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Low emission zone Brussels

Important!

Brussels has an environmental zone: Brussels

Name of the environmental zone: Environmental zone Brussels - Belgium

Date of entry into effect of the zone: 01-01-2018

Type of environmental zone: Permanent, 24 hours a day

Not allowed to drive (temporarily): Information currently unavailable

Not allowed to drive (permanently): Country of registration: all except Belgium and the Netherlands
Vehicle class: cars, campers (M1), bus (M2, M3), vans (N1)
Type of fuel: petrol, diesel, LPG, CNG
Euro norm: 0-1 (petrol), 0-3 (diesel)

Fines: 350 €

Area/extension of the environmental zone: The whole Brussels region with all its 19 municipalities, an area of 161km² und 1.175.000 inhabitants, is affected. The environmental zone is bordered on the west and the north by Europastraße E19, on the east by Europastraße E40 and on the south by the municipality Watermaal-Bosvoorde. The restrictions of the LEZ of Brussels do not apply to the Europastraßen E19 and E40. Also excluded are 3 Park&Ride parking areas: Céria Coovi, Stalle (Ukkel), Kraainem (Sint-Lambrechts-Woluwe).

Special features: Retrofit allowed: no

Contact of the environmental zone and exceptions: Region Brussels, +32(0)27757575, info@lez.brussels

Exemptions: Information currently unavailable

Brussels

Do I need stickers or registrations?

To enter the low emission zone, each vehicle concerned requires a valid registration. Otherwise a fine of 150 Euro to 350 Euro is to be expected.

The beginning and end of the environmental zones are marked with signs. This shows a red circle as a prohibition sign with a vehicle causing emissions. Who exactly is allowed to enter or not is not indicated by the entry sign.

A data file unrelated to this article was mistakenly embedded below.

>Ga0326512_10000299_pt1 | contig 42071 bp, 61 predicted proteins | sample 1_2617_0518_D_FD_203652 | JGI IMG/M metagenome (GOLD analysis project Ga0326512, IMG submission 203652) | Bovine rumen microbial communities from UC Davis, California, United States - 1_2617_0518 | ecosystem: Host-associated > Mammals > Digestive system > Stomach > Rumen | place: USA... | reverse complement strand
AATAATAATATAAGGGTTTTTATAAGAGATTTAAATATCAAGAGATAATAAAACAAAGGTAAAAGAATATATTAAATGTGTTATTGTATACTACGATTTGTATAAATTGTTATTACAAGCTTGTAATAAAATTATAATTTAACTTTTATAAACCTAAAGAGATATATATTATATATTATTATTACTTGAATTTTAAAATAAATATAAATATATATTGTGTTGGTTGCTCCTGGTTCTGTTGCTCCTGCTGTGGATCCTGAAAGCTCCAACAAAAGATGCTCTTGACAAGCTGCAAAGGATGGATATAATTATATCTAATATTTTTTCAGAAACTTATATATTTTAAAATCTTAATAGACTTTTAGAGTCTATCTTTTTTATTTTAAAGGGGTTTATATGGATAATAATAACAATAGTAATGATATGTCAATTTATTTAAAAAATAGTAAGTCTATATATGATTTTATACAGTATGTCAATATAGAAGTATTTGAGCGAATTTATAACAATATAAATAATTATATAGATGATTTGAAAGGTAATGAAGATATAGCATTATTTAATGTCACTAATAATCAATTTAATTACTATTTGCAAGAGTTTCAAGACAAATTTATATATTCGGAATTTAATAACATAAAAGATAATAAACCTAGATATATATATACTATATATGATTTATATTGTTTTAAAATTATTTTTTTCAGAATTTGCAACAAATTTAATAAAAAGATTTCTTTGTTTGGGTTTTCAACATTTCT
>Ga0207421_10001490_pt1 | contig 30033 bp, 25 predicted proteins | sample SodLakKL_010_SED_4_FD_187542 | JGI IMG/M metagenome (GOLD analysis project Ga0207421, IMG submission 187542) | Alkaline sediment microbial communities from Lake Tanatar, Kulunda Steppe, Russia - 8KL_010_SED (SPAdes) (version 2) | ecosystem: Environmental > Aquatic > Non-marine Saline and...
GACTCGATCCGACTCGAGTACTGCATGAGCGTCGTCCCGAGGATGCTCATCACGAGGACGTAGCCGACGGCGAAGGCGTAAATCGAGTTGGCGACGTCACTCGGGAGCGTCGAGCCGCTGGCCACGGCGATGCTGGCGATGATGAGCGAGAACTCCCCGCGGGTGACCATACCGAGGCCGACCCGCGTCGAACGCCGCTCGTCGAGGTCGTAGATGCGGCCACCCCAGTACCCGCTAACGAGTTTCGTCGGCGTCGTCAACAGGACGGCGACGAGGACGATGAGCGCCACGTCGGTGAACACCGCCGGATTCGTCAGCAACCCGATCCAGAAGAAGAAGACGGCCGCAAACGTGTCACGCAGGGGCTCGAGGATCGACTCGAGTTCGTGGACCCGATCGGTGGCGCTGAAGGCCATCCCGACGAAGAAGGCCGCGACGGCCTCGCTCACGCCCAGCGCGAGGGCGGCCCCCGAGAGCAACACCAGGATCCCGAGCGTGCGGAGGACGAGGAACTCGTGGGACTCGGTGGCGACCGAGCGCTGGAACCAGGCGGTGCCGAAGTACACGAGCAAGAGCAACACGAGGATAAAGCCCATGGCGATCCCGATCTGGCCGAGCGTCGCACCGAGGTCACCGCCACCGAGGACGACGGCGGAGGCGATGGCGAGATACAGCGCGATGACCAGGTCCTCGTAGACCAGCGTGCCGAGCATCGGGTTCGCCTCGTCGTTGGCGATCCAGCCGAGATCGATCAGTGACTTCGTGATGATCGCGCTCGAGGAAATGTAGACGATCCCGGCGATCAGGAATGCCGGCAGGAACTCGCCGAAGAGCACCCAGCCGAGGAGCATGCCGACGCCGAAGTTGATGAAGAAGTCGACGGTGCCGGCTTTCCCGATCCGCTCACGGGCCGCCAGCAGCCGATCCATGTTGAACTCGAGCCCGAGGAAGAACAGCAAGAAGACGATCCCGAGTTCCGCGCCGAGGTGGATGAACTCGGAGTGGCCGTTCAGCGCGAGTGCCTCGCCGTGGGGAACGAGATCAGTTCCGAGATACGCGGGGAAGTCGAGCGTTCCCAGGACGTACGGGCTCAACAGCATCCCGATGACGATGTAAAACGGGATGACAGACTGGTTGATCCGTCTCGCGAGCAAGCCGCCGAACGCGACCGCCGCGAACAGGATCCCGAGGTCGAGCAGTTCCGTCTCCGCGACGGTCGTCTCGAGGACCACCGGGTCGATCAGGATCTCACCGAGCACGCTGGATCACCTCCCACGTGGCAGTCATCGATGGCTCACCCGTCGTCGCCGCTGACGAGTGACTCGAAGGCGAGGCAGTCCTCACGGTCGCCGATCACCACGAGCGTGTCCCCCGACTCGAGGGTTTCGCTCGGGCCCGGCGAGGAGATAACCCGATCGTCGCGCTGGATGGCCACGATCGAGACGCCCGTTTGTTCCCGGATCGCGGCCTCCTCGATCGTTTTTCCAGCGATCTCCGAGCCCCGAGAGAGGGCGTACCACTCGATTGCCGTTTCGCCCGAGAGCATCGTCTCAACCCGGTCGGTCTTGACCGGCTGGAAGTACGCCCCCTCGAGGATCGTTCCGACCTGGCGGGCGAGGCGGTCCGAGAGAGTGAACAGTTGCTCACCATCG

In our Green-Zones App we have a detailed map of each low emission zone. So you can easily recognize the borders and avoid penalties.

There are 3 low emission zones in Belgium: Antwerp, Brussels and Ghent


In our Green Zones App we have gathered together all the low emission zones in Europe and presented them clearly.

Good to know...

All current driving bans and further information are available in our Green-Zones App.


Fines in Germany too low

When comparing the fines for traffic offenders in Europe, it is striking how little one actually has to pay in Germany. This also applies to unauthorised entry into environmental zones or other closed roads. In the past, there was even a point in Flensburg for this, but this has been abolished in the meantime, as the road safety of road users is not considered to be at risk. Nevertheless, the question arises as to the efficiency of environmental zones when, firstly, there are hardly any checks and, secondly, fines are rarely collected.

Austria: Stricter environmental zones for all trucks and cars

Austria's current climate plan will not be enough to meet the EU targets by 2030 and thus reduce CO2 emissions by 7 percent. Now it is being discussed whether the rules of the environmental zones should be tightened. Then, for example, only trucks with a registration from 2020 would be allowed in Tyrol. But that will not be enough to combat air pollution. One solution would be to extend the rules to other vehicle classes such as passenger cars.

Temporary Low Emission Zones in France explained

In France there are both permanent and temporary environmental zones. The temporary zones are only activated when pollution levels are particularly high. They are called air protection zones (Zones de Protection de L'Air = ZPA). As with permanent zones, you have to stick the appropriate sticker on your windscreen for temporary zones. When temporary zones are activated, the rules of "differentiated traffic" come into force, in French "circulation différenciée".

6 billion euros for dirty company cars

Dirty company cars are being subsidised too much, complain the Öko-Institut in Freiburg and the think tank Agora Verkehrswende. According to the institutes' calculations, the subsidies paid by German taxpayers for privately used company cars amount to up to six billion euros annually. Since it is mainly fuel-guzzlers with high engine power that are purchased by companies for their employees, this unnecessarily complicates the transport transition.